Via the Guardian newspaper:
Brooklyn College’s academic freedom increasingly threatened over Israel event
New York politicians join the Alan Dershowitz-led campaign to dictate to colleges what academic events they can hold
guardian.co.uk, Saturday 2 February 2013 10.35 EST
Harvard Law Professor Alan Dershowitz is leading the campaign against an event featuring Israel critics, sponsored by the Political Science department of Brooklyn College. Photograph: AP/Sergei Chuzakov
On Tuesday, I wrote about a brewing controversy that was threatening the academic freedom of Brooklyn College (see Item 7). The controversy was triggered by the sponsorship of the school’s Political Science department of an event, scheduled for 7 February, featuring two advocates of the Boycott, Divestment and Sanctions movement (BDS) aimed at stopping Israeli oppression of the Palestinians [one speaker is a Palestinian (Omar Barghouti) and the other a Jewish American (philosopher Judith Butler)]. The event is being co-sponsored by numerous student and community groups, including Students for Justice in Palestine, the college’s LGBT group, pro-Palestinian Jewish organizations, and an Occupy Wall Street group.
When I wrote about this earlier in the week, opposition to the event was confined to the usual suspects devoted to so-called “pro-Israel” advocacy, including many with a long history of trying to destroy anyone critical of the Israeli government. The controversy was largely fueled by BC alumnus Alan Dershowitz, who denounced the event in a New York York Daily News Op-Ed as a “hate orgy”. Dershowitz – with whom I had a lengthy and contentious email exchange yesterday on this and other topics (see below) – previously led the successful campaign to pressure DePaul University into denying tenure to long-time Israel critic Norman Finkelstein (after his tenure had been approved by an academic committee), all but destroying Finkelstein’s career as an academic.
Dershowitz has been joined in his current crusade by a cast of crazed and fanatical Israel-centric characters such as Brooklyn State Assembly member Dov Hikind. Ignoring the BDS movement’s explicit non-violence stance, Hikind publicly (and falsely) claimed that the event speakers (to whom he referred as “Barghouti and…the lady”) “think Hamas and Hezbollah are nice organizations, and they probably feel the same way about Al Qaeda”.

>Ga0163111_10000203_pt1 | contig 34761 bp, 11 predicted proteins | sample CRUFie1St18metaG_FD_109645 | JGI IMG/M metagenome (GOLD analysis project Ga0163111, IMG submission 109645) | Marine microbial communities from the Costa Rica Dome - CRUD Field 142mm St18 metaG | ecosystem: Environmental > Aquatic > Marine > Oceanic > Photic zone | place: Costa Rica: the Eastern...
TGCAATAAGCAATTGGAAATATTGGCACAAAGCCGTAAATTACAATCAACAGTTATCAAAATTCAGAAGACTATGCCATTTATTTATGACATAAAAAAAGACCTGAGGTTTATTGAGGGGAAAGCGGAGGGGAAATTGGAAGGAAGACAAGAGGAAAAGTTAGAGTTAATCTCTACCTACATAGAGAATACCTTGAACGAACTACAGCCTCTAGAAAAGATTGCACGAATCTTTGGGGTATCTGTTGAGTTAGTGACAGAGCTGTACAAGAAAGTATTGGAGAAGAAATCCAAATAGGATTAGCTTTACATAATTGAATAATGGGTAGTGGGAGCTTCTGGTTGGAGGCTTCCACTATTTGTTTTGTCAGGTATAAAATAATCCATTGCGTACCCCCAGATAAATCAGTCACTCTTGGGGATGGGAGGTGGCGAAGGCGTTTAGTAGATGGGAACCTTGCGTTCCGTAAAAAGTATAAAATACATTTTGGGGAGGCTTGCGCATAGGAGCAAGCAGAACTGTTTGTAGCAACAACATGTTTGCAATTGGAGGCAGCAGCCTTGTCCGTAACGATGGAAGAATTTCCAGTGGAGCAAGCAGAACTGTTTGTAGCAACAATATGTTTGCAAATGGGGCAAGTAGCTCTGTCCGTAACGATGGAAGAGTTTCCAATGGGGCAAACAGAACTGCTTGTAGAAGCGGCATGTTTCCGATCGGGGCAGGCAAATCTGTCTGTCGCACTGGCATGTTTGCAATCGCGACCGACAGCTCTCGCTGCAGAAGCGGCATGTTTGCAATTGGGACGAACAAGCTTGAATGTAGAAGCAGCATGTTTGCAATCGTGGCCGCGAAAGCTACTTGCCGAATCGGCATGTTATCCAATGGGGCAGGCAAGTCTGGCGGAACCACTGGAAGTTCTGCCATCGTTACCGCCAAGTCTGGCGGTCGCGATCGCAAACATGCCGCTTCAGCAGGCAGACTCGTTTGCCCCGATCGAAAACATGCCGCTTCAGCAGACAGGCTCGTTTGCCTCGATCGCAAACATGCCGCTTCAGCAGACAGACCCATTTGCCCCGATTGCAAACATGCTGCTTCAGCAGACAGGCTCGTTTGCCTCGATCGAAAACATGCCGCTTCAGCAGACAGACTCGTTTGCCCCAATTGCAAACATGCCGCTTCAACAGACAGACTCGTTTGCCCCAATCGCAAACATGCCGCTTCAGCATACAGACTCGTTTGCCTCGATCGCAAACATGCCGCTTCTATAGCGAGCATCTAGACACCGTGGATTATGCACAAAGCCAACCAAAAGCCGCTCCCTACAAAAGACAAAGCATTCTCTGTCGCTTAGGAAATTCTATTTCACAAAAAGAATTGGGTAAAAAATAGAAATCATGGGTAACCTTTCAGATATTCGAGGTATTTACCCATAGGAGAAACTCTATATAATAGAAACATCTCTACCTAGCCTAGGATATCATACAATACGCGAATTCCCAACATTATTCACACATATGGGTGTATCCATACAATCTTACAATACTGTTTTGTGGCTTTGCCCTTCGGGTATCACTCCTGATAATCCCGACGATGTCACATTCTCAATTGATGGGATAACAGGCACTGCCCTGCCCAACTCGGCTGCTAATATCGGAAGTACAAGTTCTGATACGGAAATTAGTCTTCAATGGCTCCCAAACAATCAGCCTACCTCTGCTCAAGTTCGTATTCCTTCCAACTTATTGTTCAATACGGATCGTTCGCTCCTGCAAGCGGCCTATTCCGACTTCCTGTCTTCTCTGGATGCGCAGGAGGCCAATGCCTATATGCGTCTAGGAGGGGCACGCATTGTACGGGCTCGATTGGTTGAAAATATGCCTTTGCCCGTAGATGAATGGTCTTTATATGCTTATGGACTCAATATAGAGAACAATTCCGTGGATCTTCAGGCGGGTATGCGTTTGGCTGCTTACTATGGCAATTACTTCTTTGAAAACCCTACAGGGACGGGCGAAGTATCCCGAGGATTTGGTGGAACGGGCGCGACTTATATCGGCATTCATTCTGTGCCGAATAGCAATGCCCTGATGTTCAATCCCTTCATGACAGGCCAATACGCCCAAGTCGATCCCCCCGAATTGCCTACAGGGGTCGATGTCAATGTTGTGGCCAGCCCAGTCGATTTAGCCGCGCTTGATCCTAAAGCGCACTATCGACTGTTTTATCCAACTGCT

Hikind called on the college’s President, Karen Gould, to resign, recklessly insinuating (needless to say) that she’s an anti-Semite: “Perhaps President Gould wasn’t bullied; maybe she secretly approves. . . . I can only speculate to what her motivation or lack of motivation is in allowing this irresponsible endorsement of this loathsome event by her College.”). In 2011, Hikind led the campaign to force Brooklyn College to fire the young adjunct professor Kristofer Petersen-Overton for the crime of writing a pro-Palestinian paper (after firing him, the college rehired him days later).
One of the key members of Brooklyn College’s board of trustees, Jeffrey Wiesenfeld, is notorious for having led the 2011 effort to block CUNY from granting an honorary degree to Tony Kushner in light of Kushner’s Israel criticisms (“My mother would call Tony Kushner a kapo,” Wiesenfeld said of the Jewish playwright). When a New York Times reporter writing about the Kushner controversy asked Wiesenfeld whether one side of the Israel/Palestine debate should be suppressed, Wiesenfeld objected that “the comparison sets up a moral equivalence.” When the Times reporter asked him: “equivalence between what and what?”, Wiesenfeld replied: “between the Palestinians and Israelis. People who worship death for their children are not human.”
Read the complete article here.